I’m still going through Beth Moore’s Bible study, The Patriarchs, though my attempt at a blog study didn’t fly. Recently, as I was reading day 1 of week 5, I was struck by her commentary about Genesis 25.21-22:
Isaac pleaded with the LORD on behalf of his wife, because she was unable to have children. The LORD answered Isaac’s prayer, and Rebekah became pregnant with twins. But the two children struggled with each other in her womb. So she went to ask the LORD about it. “Why is this happening to me?” she asked.
There are so many observations that could be made here. Husbands, are you praying deeply, fervently, and regularly for your wives? When you are not seeing an answer to your prayers, do you persist, pleading? Do you know WHO to pray to or to turn for help? Do you believe that Creator God answers prayers and cares about you?
But none of those powerful implications are what really snagged me. It was her comment, “Once our prayer is answered, our tendency is to expect smooth sailing.” Wow. Guilty. That’s me.
I want to encourage you to remember that when God answers a prayer and you see the fulfillment of something you’ve been deeply praying would come to pass, that it is just the beginning. God has more road in front of you. We tend to regard answered prayers as stop signs with God. When we receive what we’ve been asking, our short-sighted, earth-bound vision wants to simply stop there and revel in the reception of our request. But our God sees much further; He sees the end from the beginning; He has intricately woven all of reality into a tapestry with interconnected intricacy.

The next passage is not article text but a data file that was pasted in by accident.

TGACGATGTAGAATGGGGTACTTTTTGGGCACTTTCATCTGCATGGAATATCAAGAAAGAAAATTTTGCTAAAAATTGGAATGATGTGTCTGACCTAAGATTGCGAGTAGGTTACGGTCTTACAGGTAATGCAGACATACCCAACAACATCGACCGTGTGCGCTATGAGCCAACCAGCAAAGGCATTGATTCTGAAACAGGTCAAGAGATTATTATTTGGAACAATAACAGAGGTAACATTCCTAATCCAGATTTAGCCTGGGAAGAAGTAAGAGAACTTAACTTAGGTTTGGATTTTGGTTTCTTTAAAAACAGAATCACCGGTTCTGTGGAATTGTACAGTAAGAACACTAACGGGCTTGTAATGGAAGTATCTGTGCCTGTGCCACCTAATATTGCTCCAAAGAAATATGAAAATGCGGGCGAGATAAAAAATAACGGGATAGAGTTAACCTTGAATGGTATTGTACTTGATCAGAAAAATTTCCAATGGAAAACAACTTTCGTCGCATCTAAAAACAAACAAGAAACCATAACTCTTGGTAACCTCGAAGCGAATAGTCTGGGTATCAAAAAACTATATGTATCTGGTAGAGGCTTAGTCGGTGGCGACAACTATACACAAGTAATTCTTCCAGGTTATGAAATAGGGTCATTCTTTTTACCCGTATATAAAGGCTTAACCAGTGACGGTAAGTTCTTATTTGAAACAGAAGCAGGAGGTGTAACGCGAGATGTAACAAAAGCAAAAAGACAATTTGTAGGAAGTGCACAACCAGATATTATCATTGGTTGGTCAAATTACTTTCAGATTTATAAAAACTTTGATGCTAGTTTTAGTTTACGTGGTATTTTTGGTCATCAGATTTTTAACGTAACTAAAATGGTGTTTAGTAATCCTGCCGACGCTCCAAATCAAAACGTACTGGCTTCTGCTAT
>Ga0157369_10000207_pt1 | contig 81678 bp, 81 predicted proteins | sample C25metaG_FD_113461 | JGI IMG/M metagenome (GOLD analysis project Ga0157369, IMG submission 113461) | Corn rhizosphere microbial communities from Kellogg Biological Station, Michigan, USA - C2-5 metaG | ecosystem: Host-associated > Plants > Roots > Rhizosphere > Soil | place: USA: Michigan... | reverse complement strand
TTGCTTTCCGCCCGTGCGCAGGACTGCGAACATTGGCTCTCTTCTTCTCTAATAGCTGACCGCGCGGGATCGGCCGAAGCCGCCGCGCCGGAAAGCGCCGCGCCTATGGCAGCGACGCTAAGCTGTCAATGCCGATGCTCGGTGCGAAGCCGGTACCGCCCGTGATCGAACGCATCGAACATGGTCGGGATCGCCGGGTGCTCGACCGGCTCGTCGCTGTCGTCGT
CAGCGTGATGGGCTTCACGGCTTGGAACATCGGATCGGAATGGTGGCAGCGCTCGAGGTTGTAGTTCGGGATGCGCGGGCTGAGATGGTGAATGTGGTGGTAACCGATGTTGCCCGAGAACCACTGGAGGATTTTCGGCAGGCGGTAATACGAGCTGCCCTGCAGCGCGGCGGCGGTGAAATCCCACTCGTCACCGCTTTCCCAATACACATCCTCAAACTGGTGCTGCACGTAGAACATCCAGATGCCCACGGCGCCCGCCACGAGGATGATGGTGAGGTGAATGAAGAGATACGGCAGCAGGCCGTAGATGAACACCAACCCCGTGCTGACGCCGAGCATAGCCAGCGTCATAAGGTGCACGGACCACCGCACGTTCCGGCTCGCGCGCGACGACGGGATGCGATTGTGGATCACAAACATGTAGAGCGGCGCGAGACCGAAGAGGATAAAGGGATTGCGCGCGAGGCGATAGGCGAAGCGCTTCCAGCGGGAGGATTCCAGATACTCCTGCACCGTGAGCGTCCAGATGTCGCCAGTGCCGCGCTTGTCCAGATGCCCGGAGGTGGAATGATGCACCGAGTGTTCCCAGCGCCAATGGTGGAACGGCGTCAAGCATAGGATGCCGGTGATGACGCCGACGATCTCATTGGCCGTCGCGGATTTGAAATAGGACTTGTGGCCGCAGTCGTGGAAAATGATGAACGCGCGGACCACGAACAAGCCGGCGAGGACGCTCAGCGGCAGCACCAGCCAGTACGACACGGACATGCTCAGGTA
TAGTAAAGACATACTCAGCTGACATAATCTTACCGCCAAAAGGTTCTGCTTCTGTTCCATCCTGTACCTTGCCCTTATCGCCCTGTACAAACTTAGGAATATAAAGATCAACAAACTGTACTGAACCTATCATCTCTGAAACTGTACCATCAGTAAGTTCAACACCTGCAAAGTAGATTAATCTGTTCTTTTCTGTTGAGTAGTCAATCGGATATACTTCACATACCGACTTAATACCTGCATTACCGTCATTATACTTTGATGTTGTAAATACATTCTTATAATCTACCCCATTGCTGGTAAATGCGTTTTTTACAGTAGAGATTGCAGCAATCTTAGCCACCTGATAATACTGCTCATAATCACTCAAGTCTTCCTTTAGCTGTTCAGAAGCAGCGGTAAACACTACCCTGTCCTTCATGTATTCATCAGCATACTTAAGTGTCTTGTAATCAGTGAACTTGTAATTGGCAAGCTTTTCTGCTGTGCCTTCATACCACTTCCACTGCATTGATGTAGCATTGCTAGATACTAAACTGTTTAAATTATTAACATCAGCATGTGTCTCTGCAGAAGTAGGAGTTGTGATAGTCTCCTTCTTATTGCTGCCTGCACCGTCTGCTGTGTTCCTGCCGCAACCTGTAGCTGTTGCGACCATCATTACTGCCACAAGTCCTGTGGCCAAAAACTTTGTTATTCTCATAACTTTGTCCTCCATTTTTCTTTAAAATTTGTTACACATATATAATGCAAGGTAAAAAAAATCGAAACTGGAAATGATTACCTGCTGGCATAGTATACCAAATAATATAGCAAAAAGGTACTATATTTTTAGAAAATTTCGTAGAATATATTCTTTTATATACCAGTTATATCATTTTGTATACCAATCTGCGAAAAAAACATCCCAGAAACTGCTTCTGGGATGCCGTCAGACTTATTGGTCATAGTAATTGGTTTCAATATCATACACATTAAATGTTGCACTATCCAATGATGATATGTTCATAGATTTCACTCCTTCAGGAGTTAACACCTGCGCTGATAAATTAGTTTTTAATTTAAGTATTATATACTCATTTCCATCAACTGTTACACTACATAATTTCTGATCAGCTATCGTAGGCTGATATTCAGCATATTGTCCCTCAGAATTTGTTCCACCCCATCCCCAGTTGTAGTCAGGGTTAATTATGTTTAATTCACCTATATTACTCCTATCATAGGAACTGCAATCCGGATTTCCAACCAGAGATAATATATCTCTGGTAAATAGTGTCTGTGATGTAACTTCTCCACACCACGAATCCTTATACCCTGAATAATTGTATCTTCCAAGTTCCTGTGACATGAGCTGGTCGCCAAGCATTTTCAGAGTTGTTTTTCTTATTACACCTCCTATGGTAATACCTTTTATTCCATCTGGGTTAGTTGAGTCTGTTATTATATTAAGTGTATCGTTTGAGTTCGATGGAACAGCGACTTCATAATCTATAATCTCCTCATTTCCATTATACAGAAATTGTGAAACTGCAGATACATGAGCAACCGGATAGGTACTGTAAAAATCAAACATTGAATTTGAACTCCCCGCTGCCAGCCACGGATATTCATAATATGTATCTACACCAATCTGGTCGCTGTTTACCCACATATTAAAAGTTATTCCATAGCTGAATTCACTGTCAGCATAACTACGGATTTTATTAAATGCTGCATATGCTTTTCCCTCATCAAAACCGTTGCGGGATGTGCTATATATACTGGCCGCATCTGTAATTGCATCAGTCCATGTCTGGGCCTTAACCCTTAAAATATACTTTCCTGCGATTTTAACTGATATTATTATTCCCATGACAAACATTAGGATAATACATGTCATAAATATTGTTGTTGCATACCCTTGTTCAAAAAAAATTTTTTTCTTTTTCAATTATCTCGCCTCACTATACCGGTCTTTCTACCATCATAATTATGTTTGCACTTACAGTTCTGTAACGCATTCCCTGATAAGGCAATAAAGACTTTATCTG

What we pray for and receive most often becomes only the beginning of our path. Our answered prayers also become our struggles and an example for others to consider. Rebekah’s answered prayer led her to a confusing, difficult pregnancy, and then to a peculiar prophecy.
Don’t allow your current struggles to cast a negative light on the fact that your own prayers have been answered in some way. What is worth praying for is worth struggling through, both before and after. Though your perspective is limited, trust the character, wisdom, and love of God for you. He is still weaving.